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Lawyer brutally beaten in SW Phila. lot

As he fights for life, cops wonder: Why was he there?

John DeSanto was working behind the register at Venus Video Thursday night when a customer ran in and blurted, "There's a man bleeding!"

DeSanto instantly spotted a bruised and battered middle-aged man stumbling through the parking lot outside the Southwest Philadelphia adult-video store.

"He had two big gashes in the back of his head, black eyes and blood all over his body," DeSanto said. "We got him inside and called the police."

When investigators arrived, they learned that the severely beaten victim was prominent local attorney Gino Benedetti.

Benedetti, 45, was put on life support when he first arrived at the Hospital of the University of Pennsylvania.

Family members said he was breathing on his own last night and had slightly improved after surgeons installed a plate in his head.

"He's talking a little, but he's talking out of his head," said Dolores Louden, Benedetti's mother-in-law. "He's in so much pain. He's a good man. All we're doing here is praying."

Benedetti is not coherent enough for detectives to interview him fully.

Thus far, investigators believe that Benedetti was attacked at about 7:30 p.m. Thursday, after he parked his 2004 Acura next to the video store, on Passyunk Avenue near 63rd Street, said Lt. John Walker of Southwest Detectives.

Benedetti's wallet and cell phone were in his car, and a brick that might have been used in the attack was found nearby.

Walker said Benedetti's beating mirrored an attack that occurred Wednesday night outside the Purple Orchid, a strip club on 61st Street and Passyunk Avenue.

In that incident, a 64-year-old man told police that he had been robbed of an unknown amount of cash by two men and struck in the back of the head with a brick wrapped in a blue towel. The unidentified victim was treated at Mercy Fitzgerald Hospital in Darby, Delaware County, and released.

Investigators were going to review surveillance footage from the Purple Orchid last night to see if the assailants had been captured on tape, Walker said.

It's still unclear what Benedetti, a Media resident, was doing in Southwest Philadelphia at the time of the attack.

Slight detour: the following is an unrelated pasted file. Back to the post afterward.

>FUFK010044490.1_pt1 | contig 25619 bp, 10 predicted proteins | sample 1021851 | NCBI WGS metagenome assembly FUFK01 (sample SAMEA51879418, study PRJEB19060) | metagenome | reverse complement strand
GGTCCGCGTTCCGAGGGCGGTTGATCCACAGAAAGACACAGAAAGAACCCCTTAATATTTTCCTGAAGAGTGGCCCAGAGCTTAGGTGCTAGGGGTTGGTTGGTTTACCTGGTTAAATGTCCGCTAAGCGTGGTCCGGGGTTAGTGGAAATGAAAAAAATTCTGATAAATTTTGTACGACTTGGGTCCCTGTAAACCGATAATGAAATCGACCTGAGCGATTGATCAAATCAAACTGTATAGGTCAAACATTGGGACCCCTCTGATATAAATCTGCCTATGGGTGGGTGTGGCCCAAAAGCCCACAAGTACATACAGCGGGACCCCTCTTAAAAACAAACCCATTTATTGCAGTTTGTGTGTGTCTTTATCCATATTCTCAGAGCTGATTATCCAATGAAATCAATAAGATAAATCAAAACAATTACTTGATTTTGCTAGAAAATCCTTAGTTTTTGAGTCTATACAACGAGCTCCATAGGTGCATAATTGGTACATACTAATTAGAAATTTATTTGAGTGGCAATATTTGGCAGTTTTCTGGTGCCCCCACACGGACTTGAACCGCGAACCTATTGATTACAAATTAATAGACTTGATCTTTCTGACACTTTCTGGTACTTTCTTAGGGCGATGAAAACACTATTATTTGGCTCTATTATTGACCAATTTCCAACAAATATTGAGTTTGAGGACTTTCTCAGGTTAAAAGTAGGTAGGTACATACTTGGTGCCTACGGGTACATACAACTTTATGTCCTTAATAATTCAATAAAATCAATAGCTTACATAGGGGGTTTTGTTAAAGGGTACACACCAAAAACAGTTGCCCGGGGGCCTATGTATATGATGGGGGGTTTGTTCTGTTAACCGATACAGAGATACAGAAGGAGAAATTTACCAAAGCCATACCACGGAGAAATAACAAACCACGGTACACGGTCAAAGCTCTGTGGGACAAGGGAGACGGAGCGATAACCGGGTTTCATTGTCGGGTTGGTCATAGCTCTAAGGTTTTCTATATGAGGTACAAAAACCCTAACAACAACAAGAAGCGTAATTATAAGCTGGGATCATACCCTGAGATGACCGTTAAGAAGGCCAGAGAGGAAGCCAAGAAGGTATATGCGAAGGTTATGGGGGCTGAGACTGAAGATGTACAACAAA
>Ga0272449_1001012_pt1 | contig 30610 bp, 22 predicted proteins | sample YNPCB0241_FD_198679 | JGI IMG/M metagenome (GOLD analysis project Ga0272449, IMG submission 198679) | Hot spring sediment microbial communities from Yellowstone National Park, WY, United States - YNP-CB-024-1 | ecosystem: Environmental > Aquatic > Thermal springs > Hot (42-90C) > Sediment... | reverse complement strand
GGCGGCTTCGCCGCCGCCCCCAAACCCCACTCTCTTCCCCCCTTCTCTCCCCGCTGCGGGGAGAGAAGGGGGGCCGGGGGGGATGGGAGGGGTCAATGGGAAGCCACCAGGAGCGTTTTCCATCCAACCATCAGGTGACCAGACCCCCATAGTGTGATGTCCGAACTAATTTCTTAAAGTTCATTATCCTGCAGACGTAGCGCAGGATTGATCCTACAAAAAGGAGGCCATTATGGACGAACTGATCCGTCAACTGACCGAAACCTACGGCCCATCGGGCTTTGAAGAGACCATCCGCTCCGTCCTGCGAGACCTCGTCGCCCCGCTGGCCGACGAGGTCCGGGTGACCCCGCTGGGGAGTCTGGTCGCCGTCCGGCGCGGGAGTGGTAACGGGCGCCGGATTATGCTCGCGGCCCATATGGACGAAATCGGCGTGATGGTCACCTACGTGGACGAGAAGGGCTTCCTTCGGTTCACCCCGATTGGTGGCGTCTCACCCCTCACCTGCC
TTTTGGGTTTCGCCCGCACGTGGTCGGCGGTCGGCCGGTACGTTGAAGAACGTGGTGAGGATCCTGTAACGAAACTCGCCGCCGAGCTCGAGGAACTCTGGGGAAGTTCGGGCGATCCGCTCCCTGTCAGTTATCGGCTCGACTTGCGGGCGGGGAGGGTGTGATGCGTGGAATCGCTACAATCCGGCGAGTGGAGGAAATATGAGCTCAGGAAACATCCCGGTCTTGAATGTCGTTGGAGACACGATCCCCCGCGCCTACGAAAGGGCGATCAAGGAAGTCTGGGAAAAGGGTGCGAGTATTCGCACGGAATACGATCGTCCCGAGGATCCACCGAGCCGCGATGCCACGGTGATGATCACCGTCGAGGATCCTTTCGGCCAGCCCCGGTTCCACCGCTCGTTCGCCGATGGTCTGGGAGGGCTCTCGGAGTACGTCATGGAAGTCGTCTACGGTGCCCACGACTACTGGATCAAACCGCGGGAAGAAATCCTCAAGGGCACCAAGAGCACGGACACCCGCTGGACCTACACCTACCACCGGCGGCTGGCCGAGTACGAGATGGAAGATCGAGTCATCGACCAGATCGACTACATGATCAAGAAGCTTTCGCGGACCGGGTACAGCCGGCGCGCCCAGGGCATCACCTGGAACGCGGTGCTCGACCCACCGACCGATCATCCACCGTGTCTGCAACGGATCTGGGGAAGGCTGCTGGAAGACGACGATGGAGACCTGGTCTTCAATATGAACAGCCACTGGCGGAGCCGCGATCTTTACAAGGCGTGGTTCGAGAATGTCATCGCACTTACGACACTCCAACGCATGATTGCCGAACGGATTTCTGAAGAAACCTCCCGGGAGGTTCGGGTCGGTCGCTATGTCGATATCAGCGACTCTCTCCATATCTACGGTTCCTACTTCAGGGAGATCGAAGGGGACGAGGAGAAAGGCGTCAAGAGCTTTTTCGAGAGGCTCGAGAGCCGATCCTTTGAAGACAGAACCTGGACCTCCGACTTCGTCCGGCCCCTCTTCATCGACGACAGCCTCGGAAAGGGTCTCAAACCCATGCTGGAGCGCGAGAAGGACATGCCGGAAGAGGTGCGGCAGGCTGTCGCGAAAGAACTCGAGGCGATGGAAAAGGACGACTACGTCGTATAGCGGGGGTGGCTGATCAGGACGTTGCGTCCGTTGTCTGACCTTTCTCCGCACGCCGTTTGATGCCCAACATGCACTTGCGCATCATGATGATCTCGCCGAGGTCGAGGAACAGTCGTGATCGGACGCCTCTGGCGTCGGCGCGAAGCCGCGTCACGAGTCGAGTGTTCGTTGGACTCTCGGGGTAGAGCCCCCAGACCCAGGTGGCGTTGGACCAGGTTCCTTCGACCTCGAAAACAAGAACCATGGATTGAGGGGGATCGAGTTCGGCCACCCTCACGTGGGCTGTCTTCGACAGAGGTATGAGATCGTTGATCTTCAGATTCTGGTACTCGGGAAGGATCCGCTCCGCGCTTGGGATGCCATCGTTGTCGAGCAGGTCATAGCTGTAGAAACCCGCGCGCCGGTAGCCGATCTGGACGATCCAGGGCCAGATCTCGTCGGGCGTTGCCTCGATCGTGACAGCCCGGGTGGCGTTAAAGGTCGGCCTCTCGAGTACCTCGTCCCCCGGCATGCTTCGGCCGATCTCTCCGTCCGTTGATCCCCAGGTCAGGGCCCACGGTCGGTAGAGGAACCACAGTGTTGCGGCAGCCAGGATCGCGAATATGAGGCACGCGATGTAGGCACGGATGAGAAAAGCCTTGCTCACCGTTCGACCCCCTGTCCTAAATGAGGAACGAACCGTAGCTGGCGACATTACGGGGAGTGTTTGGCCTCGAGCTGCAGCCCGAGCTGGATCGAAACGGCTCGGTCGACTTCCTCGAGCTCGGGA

Walker said initial reports that Benedetti was first carjacked in Center City are unfounded.

"There's nothing to indicate anything happened in Center City," Walker said. "From looking at where the car is parked and where the blood is, we believe everything happened here."

DeSanto, of Venus Video, said Benedetti wasn't a customer at the store, which offers peep shows and adult videos.

"He was never in this building before," DeSanto said. "I've never seen him. All I know is that I felt really sorry for him. It was so sad to see a person with blood all over him."

Benedetti is the chief of labor and employment at Dilworth Paxson, and has been a partner there for about a year. The firm represents the Daily News and Inquirer in legal matters.

"He's a fine young man, very respected, and we think very highly of him," said a Dilworth Paxson employee who asked to not be identified. "Everyone here is upset.

"We all work in the city and commute, and to find a co-worker injured, it's traumatic," she said. "We feel bad for him and his family."

Benedetti's wife, Theresa, was at his bedside all day yesterday, said his sister-in-law Dee Burke. The Benedettis have two sons, 10 and 17, and a daughter, 14.

"Obviously, it's scary for them to see their dad like that," Burke said. "He's very confused right now, but we know he will get through this."

Colleen Colarik, a neighbor, called Benedetti "a wonderful husband and father, one of the nicest people. It's a complete shock to me that something like that would happen to him."

A number of Benedetti's cases have made headlines over the years.

In 2002, he represented a Cheerleaders dancer who seductively danced on top of an Upper Darby Township fire truck - and put several firefighters in hot water - after a Rolling Stones concert.

He also represented SEPTA in 1999 when the transit agency was sued by the family of a 4-year-old boy who lost his foot in a subway escalator accident. *